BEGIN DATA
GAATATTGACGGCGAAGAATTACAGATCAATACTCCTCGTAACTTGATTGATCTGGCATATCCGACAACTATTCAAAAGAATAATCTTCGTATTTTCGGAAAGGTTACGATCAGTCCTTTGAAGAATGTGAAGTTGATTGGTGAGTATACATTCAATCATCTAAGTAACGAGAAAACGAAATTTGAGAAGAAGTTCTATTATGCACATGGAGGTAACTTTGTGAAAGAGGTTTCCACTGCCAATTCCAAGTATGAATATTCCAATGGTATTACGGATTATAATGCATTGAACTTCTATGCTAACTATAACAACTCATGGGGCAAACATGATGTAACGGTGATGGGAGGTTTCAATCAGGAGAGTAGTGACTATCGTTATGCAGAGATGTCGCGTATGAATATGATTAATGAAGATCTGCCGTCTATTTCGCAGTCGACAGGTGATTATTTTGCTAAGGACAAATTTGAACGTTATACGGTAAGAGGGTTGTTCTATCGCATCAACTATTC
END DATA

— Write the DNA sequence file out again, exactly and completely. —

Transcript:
GAATATTGACGGCGAAGAATTACAGATCAATACTCCTCGTAACTTGATTGATCTGGCATATCCGACAACTATTCAAAAGAATAATCTTCGTATTTTCGGAAAGGTTACGATCAGTCCTTTGAAGAATGTGAAGTTGATTGGTGAGTATACATTCAATCATCTAAGTAACGAGAAAACGAAATTTGAGAAGAAGTTCTATTATGCACATGGAGGTAACTTTGTGAAAGAGGTTTCCACTGCCAATTCCAAGTATGAATATTCCAATGGTATTACGGATTATAATGCATTGAACTTCTATGCTAACTATAACAACTCATGGGGCAAACATGATGTAACGGTGATGGGAGGTTTCAATCAGGAGAGTAGTGACTATCGTTATGCAGAGATGTCGCGTATGAATATGATTAATGAAGATCTGCCGTCTATTTCGCAGTCGACAGGTGATTATTTTGCTAAGGACAAATTTGAACGTTATACGGTAAGAGGGTTGTTCTATCGCATCAACTATTC